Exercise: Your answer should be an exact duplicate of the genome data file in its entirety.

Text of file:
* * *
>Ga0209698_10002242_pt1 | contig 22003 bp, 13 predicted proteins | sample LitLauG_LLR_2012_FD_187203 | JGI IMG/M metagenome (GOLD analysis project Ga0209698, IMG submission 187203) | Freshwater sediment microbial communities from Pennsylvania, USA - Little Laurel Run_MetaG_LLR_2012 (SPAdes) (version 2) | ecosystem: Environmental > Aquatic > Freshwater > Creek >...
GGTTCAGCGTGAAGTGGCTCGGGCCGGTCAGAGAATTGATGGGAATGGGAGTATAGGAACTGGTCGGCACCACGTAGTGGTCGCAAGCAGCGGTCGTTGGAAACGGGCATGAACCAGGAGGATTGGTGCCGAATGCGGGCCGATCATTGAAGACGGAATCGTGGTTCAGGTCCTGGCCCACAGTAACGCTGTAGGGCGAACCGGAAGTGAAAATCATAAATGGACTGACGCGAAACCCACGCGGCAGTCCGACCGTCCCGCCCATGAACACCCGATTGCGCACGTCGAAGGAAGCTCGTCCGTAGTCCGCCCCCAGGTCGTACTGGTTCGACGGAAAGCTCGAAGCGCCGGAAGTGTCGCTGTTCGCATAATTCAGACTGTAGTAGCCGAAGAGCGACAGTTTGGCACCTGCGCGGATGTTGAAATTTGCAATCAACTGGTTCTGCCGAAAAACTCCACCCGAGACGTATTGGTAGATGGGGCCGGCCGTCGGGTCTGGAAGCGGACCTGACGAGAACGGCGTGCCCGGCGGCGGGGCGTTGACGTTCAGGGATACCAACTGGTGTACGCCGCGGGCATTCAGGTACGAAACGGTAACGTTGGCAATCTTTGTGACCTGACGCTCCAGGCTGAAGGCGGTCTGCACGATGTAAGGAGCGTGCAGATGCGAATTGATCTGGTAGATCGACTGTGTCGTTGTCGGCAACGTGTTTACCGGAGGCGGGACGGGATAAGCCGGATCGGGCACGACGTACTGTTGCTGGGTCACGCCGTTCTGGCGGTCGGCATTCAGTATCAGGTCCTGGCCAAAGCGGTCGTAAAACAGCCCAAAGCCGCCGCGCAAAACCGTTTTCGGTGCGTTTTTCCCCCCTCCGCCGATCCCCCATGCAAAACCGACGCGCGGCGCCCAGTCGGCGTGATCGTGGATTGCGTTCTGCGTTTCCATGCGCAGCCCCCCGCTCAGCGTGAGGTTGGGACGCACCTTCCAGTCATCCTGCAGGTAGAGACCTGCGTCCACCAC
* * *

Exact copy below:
>Ga0209698_10002242_pt1 | contig 22003 bp, 13 predicted proteins | sample LitLauG_LLR_2012_FD_187203 | JGI IMG/M metagenome (GOLD analysis project Ga0209698, IMG submission 187203) | Freshwater sediment microbial communities from Pennsylvania, USA - Little Laurel Run_MetaG_LLR_2012 (SPAdes) (version 2) | ecosystem: Environmental > Aquatic > Freshwater > Creek >...
GGTTCAGCGTGAAGTGGCTCGGGCCGGTCAGAGAATTGATGGGAATGGGAGTATAGGAACTGGTCGGCACCACGTAGTGGTCGCAAGCAGCGGTCGTTGGAAACGGGCATGAACCAGGAGGATTGGTGCCGAATGCGGGCCGATCATTGAAGACGGAATCGTGGTTCAGGTCCTGGCCCACAGTAACGCTGTAGGGCGAACCGGAAGTGAAAATCATAAATGGACTGACGCGAAACCCACGCGGCAGTCCGACCGTCCCGCCCATGAACACCCGATTGCGCACGTCGAAGGAAGCTCGTCCGTAGTCCGCCCCCAGGTCGTACTGGTTCGACGGAAAGCTCGAAGCGCCGGAAGTGTCGCTGTTCGCATAATTCAGACTGTAGTAGCCGAAGAGCGACAGTTTGGCACCTGCGCGGATGTTGAAATTTGCAATCAACTGGTTCTGCCGAAAAACTCCACCCGAGACGTATTGGTAGATGGGGCCGGCCGTCGGGTCTGGAAGCGGACCTGACGAGAACGGCGTGCCCGGCGGCGGGGCGTTGACGTTCAGGGATACCAACTGGTGTACGCCGCGGGCATTCAGGTACGAAACGGTAACGTTGGCAATCTTTGTGACCTGACGCTCCAGGCTGAAGGCGGTCTGCACGATGTAAGGAGCGTGCAGATGCGAATTGATCTGGTAGATCGACTGTGTCGTTGTCGGCAACGTGTTTACCGGAGGCGGGACGGGATAAGCCGGATCGGGCACGACGTACTGTTGCTGGGTCACGCCGTTCTGGCGGTCGGCATTCAGTATCAGGTCCTGGCCAAAGCGGTCGTAAAACAGCCCAAAGCCGCCGCGCAAAACCGTTTTCGGTGCGTTTTTCCCCCCTCCGCCGATCCCCCATGCAAAACCGACGCGCGGCGCCCAGTCGGCGTGATCGTGGATTGCGTTCTGCGTTTCCATGCGCAGCCCCCCGCTCAGCGTGAGGTTGGGACGCACCTTCCAGTCATCCTGCAGGTAGAGACCTGCGTCCACCAC